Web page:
The burgeoning “netbook” market has itself one more player: Sony. The company’s entry into the space is somewhat surprising considering its initial dismissal of the low-cost portable-computer market. Netbooks were initially made popular by Asus’ line of Eee PC products. Since the launch of the Eee PC in 2007, other notebook manufacturers have been aggressively trying to get their share of this new and rapidly-expanding space. Notable netbook makers include MSI, Acer, and Dell. Samsung and Averatec have announced that they will be entering the space later this year.
In an interview by Engadget in February 2008, Sony senior vice president Mike Abary felt that netbooks are harmful to the mobile computing market. Abary dubbed the cheap notebook craze as, “a race to the bottom”. At the time he believed that driving to get products down to the $300 to $500 range would stifle innovation. Products like the Eee PC have relatively slim profit margins compared to high-end notebooks with bleeding-edge features (not to mention the expensive R&D costs associated with top-of-the-line computers).
Abary appears to have changed his tune. Laptop Magazine reports that Sony has plans to enter the netbook space. He says, “We are letting the pioneers in the market make the mistakes. Sony has to participate because consumers are our core competency. We have to participate.” Translation: “Yeah, we’re late to the party. Heck, we didn’t even want to go to the party. Unfortunately, circumstances have made it so we have to go.”
Giants like Acer, Dell, and Samsung forced Sony’s hand, putting it in a position where it couldn’t afford not to be in the netbook market. It was lose an opportunity to bolster its brand equity, considering that netbooks are affordable to a huge audience. These manufacturers are likely banking on netbooks being a gateway product for its more expensive offerings; if a customer has a positive experience with a “brand X” netbook then there’s a higher chance it will buy another “brand X” product in the future. (And no, I’m not comparing netbooks to marijuana.)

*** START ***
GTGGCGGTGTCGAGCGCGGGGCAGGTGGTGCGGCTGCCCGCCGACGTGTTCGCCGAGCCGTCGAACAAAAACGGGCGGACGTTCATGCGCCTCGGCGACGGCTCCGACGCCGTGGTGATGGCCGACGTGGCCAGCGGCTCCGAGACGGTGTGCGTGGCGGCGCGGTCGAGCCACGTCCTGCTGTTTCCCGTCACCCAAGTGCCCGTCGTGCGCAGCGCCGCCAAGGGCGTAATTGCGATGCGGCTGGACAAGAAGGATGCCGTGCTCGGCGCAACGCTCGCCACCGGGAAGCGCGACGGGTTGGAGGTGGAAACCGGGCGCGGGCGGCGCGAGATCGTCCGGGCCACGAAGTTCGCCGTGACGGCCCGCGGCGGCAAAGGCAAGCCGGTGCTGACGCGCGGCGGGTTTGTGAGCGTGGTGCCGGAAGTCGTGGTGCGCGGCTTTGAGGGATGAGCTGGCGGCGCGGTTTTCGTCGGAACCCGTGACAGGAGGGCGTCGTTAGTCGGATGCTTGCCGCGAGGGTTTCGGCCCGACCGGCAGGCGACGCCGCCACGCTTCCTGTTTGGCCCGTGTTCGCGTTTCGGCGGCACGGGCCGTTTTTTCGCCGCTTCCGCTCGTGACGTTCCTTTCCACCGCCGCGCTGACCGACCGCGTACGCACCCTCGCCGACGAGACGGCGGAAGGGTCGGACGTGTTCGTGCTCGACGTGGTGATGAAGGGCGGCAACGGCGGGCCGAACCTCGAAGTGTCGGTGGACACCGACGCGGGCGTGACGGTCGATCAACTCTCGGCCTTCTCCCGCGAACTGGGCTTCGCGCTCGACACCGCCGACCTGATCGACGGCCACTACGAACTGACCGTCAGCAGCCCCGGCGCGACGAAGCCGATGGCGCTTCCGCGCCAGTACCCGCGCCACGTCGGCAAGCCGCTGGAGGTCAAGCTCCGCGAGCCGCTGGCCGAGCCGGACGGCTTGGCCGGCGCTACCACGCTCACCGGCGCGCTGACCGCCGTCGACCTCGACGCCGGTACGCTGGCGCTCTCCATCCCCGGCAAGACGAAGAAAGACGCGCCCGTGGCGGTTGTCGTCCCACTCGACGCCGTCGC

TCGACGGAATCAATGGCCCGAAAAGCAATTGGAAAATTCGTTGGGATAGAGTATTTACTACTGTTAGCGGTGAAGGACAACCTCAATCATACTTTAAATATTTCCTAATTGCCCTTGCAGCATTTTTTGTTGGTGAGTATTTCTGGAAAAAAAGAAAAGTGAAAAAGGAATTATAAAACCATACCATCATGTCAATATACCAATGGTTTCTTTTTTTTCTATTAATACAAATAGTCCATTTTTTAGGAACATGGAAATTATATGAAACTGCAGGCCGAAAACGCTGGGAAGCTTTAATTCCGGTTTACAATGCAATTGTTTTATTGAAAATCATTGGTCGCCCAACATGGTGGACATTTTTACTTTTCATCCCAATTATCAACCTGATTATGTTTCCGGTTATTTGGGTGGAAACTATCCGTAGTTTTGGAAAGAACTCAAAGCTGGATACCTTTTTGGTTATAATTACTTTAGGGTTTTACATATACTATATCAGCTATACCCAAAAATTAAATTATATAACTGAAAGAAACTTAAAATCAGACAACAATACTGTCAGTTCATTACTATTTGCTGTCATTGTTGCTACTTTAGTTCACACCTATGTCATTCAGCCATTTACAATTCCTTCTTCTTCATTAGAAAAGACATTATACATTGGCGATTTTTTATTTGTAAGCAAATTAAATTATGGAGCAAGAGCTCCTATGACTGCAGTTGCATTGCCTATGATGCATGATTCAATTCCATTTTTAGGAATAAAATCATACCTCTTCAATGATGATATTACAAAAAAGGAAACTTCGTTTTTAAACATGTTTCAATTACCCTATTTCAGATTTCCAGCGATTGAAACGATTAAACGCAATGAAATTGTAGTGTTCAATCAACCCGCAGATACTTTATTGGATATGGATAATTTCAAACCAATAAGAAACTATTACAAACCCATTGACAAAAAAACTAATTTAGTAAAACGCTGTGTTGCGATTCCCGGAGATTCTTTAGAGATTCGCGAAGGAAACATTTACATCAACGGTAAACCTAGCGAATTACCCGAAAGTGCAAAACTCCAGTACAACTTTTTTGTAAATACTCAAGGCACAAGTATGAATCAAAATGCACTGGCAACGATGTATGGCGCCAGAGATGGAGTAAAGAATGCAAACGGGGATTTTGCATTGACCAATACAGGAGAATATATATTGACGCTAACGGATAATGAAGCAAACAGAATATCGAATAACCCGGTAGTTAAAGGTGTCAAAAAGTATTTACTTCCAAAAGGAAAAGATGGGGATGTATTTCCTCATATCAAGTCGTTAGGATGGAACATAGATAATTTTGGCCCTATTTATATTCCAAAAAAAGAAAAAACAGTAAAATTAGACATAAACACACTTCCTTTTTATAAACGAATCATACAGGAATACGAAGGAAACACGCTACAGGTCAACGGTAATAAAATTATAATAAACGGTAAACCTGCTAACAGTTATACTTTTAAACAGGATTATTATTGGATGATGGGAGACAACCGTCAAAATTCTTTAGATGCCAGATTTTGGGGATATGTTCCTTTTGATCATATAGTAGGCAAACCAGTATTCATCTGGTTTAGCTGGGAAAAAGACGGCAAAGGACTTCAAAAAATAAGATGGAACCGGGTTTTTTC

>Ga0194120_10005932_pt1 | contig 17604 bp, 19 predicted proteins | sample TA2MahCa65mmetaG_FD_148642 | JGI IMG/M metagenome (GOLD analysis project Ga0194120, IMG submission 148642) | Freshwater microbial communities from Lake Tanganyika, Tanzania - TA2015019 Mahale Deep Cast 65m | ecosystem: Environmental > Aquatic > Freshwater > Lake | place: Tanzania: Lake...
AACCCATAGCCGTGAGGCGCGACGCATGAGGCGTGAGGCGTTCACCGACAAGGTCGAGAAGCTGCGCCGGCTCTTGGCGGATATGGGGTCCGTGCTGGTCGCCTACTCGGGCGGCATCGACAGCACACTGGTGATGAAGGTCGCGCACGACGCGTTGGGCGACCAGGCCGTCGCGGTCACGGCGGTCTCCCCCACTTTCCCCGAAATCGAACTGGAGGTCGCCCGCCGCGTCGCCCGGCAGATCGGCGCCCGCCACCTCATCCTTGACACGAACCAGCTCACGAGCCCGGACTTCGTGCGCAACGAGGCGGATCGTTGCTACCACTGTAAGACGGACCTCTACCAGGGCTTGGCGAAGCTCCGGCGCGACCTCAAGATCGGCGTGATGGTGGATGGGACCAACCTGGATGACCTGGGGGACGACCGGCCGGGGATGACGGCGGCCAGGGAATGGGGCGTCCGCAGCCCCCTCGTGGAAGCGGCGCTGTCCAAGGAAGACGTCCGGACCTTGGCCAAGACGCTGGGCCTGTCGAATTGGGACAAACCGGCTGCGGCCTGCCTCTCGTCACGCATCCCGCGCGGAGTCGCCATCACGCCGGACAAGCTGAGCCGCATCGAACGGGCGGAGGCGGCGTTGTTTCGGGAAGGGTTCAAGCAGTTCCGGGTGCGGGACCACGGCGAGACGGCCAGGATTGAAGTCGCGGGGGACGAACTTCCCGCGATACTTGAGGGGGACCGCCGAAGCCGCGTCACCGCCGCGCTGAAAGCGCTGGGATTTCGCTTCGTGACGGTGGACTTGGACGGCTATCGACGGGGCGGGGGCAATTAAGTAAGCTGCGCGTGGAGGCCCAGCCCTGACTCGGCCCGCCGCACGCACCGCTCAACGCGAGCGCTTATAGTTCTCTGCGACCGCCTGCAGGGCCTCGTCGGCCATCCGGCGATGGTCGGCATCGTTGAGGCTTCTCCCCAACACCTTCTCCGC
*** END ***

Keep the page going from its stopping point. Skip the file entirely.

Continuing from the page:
Between the rapidly expanding market and the increasingly difficult economic conditions, it was inevitable that Sony would join the netbook fray. It needs to be in the space for branding purposes. With the economy forcing many people to cut back on spending, buying a full-featured notebook is out of the question for many consumers. Retailers will be pushing netbooks and customers will be snatching them up. The good news is that Sony’s foray into the market will make things more competitive and give the consumer more choices.